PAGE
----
The last week has seen two of the top arms on the market find homes. While Masahiro Tanaka wasn’t technically a free agent, he had plenty of teams vying for his services. When he signed with the New York Yankees at the beginning of last week, Matt Garza immediately became the best pitcher remaining on the market, albeit with some health concerns.
Garza was scooped up by the Milwaukee Brewers, with that deal becoming official by the end of the weekend. That leaves the free agent pitching market even more barren than it already was, with the top two arms available becoming Ubaldo Jimenez and Ervin Santana. Between the two, which is the better option?
It should be noted that signing one of Ubaldo Jimenez or Ervin Santana would force a team to surrender a draft pick, as each were handed qualifying offers before they hit the market. This was not the case with Garza, which is why it always seemed like itw as going to be the case that he’d be the first pitcher of the trio that found a new home.
Signing either pitcher would represent a wild card in one way or another. In Jimenez, you have a guy who struggled mightily upon his transition to the American League, but was able to get it together in a big way in 2013. He recovered from posting a career high 5.40 ERA in 2012 to pitch to a 3.30 figure in 2013, along with a career mark for strikeouts per nine, at 9.56. His peripherals looked good, so his success was very real in 2013. It’s a matter of that carrying over to his new team, wherever that may be.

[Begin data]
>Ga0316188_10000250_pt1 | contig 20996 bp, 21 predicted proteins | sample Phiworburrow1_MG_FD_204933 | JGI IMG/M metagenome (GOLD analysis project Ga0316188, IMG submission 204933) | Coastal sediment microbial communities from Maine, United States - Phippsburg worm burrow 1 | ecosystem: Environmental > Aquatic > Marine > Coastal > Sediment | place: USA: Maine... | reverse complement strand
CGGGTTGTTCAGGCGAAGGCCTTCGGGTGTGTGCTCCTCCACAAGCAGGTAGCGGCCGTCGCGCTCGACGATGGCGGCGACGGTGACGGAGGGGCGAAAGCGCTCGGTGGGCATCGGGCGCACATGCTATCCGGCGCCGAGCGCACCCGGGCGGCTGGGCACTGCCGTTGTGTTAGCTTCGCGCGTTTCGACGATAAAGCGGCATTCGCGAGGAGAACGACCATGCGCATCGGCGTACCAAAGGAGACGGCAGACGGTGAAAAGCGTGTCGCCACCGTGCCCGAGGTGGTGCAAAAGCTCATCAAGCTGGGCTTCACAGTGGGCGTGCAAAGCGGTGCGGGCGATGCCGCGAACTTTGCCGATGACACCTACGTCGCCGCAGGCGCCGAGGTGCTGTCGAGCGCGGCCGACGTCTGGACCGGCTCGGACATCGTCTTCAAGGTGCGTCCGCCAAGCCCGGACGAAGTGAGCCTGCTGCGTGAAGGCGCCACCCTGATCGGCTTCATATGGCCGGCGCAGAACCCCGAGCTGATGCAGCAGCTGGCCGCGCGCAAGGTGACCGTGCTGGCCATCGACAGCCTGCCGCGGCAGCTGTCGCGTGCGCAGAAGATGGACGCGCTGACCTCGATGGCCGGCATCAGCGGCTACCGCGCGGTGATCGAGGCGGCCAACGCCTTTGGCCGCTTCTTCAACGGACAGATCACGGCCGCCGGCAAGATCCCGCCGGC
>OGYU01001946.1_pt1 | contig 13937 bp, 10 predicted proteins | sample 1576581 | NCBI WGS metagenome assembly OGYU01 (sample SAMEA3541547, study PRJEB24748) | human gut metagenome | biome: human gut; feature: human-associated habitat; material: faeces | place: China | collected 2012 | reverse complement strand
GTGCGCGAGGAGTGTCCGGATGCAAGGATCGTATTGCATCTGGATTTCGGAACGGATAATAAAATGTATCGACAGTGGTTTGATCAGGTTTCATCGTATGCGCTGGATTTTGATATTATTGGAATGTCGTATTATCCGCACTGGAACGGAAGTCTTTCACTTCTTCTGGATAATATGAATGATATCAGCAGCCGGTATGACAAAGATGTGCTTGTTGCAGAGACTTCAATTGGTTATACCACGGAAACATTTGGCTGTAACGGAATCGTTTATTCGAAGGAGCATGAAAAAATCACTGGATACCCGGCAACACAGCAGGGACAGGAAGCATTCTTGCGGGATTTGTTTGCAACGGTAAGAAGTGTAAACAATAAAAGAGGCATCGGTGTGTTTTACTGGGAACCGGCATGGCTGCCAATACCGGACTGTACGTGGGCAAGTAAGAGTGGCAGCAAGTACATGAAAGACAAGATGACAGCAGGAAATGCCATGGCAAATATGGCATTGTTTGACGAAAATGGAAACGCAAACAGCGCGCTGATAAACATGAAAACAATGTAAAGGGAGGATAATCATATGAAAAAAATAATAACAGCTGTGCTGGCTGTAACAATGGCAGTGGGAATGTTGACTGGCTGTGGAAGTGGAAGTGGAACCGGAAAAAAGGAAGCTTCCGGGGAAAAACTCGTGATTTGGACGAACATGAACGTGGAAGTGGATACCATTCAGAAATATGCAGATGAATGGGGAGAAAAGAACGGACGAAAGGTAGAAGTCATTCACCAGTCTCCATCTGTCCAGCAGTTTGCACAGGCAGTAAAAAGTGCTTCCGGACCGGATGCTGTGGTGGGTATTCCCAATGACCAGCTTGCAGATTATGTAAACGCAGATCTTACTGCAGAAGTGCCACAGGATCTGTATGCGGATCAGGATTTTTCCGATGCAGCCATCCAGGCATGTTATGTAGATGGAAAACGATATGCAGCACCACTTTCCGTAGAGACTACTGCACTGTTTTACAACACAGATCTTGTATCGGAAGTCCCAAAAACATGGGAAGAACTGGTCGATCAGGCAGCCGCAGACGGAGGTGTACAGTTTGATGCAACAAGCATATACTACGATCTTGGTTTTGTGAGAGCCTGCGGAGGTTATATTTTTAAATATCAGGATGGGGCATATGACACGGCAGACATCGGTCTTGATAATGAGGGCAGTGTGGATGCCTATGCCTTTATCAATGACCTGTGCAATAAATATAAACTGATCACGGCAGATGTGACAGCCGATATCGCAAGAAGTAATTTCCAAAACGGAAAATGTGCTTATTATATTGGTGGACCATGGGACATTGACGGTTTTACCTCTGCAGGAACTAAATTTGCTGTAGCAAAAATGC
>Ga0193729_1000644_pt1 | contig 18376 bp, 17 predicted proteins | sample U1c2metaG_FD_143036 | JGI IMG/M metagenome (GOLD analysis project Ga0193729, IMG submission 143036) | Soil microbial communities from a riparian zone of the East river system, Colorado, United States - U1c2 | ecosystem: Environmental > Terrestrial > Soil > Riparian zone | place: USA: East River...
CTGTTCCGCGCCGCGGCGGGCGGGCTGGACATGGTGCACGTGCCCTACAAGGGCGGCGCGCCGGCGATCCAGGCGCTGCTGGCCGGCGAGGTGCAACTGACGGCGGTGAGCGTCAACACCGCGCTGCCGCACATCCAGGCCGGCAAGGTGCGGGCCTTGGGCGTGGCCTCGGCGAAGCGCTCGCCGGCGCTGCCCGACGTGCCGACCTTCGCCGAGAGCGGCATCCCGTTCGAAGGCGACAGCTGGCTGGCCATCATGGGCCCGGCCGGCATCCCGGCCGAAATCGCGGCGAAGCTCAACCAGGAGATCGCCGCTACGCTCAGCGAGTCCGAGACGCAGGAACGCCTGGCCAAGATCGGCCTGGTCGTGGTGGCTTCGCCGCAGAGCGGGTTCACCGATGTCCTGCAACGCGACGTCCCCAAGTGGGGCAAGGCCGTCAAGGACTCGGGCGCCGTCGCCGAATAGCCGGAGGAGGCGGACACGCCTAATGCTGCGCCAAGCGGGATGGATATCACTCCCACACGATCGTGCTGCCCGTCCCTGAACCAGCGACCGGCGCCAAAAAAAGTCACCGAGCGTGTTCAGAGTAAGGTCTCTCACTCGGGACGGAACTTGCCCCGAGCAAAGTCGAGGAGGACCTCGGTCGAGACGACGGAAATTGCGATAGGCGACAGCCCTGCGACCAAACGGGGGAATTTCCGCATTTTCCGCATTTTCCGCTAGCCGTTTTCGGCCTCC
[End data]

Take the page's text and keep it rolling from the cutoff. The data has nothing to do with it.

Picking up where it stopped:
Ervin Santana dazzled in 2013, his first and probably only with the Kansas City Royals. The durable starter tossed over 200 innings for the third time in the last four seasons, going for a 3.24 ERA and a 3.93 FIP. His strikeout numbers are not particularly impressive, but he doesn’t walk a lot of batters and that durability is certainly a factor for teams looking to pick up another starter at this point in the winter.
To that effect, each of these pitchers are similar. While Jimenez hasn’t had any significant injury problems in the last few years, he’s not the lock for 200 innings that Santana typically is. Nonetheless, the difference between the two there is not significant. They’re similar in their methods, as each has posted a similar ground ball rate, with the biggest difference between the two being the higher strikeout figures from Jimenez. Of course, that’s offset by the fact that his walk numbers are much higher than Santana’s.
There isn’t a whole lot separating the two at this point. Jimenez is 30, Santana is 31. Both have similar inning totals and ground ball rates. When it comes down to it, though, Jimenez strikes out more batters and walks plenty. Santana doesn’t strike out as many, but doesn’t walk many either. Santana’s more recent track record, and his durability, could give him the slight edge at this point over Jimenez.